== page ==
The next morning, I stayed in the tent while the rest of my family trout fished. If you’re a girl with a certain imagination, a tent can become a palace. A lousy ear a curse from an evil queen. I ventured out only once, to find the bathroom, and it took me at least a tearful hour to find my way back. When I told Daddy what had happened, he said, “I don’t know how you’re ever gonna find your way in this world if you can’t even figure out how to get back from an outhouse.”

 

My brother and sister roared with laughter, and I cried. This cycle continued for years—feast or famine from my daddy, love and hurt—until I had enough gumption to leave home. He was right. I couldn’t find my way back from an outhouse, and I couldn’t find my way back to my childhood home.

 

This is the part of the story where there needs to be an epiphany, a great awakening, a homecoming, something. But like I said, I couldn’t go home again, and I didn’t until after Daddy died. If he regretted the hot and cold life he’d given me, he didn’t say so. The one time I tried to talk about it, from a phone booth outside a bar in Tallahassee, Daddy said, “Try living in a foxhole for three weeks straight, the Nazis shooting at you twenty-four-seven. Try that and then call me back and tell me how hard you had it.”

 

So, there were wounds I didn’t understand.

 

After he died, though, I did find this: his old toolbox with an envelope taped to the inside of the lid.  Inside were photos of me and my brother and sister, mostly on camping trips, mostly at Oak Creek Canyon. In the one I carried home, I’m wearing white shorts and a pink top and those navy-blue sneakers I remember. I guess my brother or sister took the picture because Daddy is in it with me, looking down at me. He is smiling a smile that doesn’t have one speck of pain behind it, and I’m smiling back, and the thing I notice most is how similarly we stand, leaning on one foot, our hands tucked beneath our armpits.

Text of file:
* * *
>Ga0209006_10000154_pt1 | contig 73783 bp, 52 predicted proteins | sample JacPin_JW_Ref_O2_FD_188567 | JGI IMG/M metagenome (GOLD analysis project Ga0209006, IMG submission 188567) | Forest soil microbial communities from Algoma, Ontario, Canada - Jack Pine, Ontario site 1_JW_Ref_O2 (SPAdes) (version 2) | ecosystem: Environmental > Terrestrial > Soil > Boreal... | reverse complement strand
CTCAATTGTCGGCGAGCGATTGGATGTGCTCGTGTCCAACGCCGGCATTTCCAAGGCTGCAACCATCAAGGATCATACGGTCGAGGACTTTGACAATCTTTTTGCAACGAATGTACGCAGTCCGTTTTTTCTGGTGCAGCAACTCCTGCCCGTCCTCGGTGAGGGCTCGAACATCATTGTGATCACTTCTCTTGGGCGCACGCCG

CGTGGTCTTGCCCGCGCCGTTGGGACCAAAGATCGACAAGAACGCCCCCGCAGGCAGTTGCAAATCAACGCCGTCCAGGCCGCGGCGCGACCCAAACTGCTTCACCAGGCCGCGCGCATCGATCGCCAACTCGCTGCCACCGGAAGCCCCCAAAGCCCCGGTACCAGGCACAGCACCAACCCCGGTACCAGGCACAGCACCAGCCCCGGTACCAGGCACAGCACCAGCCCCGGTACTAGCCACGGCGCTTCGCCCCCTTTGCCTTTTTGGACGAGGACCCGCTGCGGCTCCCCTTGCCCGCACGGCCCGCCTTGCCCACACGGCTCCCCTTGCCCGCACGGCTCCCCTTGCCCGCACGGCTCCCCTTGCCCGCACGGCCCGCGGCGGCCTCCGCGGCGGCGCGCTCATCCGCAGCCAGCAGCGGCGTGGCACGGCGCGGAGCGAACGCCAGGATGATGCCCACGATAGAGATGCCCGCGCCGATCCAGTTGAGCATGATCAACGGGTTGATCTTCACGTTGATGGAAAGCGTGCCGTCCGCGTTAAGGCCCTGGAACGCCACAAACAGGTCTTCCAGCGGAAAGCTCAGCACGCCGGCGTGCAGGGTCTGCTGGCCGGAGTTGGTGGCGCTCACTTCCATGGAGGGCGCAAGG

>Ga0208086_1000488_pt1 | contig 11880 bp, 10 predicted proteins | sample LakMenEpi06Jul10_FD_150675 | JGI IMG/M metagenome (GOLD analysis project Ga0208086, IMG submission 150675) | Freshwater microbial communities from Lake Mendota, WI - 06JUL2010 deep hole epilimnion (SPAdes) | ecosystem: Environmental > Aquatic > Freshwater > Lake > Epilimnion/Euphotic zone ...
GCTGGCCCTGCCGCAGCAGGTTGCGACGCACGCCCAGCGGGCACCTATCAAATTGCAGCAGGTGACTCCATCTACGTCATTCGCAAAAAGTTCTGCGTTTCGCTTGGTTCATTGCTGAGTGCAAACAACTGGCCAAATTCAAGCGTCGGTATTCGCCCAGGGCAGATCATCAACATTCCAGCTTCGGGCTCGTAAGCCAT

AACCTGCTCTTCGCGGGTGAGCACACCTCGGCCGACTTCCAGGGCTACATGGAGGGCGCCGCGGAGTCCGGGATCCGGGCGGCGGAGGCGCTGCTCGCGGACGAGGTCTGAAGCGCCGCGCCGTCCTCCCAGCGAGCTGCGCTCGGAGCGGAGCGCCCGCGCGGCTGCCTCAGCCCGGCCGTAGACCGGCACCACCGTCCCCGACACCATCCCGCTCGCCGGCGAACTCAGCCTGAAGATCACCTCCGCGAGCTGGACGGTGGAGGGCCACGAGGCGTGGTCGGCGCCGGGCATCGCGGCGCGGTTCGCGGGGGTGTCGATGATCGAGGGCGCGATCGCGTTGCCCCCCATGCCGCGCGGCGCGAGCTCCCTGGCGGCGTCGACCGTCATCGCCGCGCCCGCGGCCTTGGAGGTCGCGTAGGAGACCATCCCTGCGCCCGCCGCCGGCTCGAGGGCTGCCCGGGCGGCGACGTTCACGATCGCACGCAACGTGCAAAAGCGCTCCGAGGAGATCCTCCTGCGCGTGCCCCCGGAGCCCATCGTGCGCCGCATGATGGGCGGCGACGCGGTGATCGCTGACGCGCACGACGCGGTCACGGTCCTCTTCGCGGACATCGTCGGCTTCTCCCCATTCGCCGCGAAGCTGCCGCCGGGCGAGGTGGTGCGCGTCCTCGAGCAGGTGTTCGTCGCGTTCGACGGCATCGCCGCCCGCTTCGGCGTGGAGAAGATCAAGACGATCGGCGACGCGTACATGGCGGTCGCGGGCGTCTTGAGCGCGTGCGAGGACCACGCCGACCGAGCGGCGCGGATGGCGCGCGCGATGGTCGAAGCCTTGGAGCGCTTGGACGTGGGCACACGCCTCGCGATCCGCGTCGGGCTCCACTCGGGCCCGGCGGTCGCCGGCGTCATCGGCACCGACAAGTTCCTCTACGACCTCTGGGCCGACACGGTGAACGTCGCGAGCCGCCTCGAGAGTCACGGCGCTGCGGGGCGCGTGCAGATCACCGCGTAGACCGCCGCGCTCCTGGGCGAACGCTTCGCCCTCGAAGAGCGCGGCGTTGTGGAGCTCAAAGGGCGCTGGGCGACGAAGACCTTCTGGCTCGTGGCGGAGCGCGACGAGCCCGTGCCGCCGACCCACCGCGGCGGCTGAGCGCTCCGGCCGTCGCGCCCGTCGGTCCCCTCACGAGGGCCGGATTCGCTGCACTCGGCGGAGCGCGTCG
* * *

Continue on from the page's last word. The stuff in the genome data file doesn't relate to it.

I keep the picture on my bedside table and look at it most nights before I fall asleep. I’m mindful of my heart, hearing it beat in my ears. The heart is a pump, I say, no different than a water pump, an oil pump. But the heart is also a drum, sending signals out that search for love. My daddy could not regulate the drumbeat of his heart, but I still have a chance. Mine is a good heart. My father told me that years ago on a navy-blue night in a canyon we both loved. I remember it still.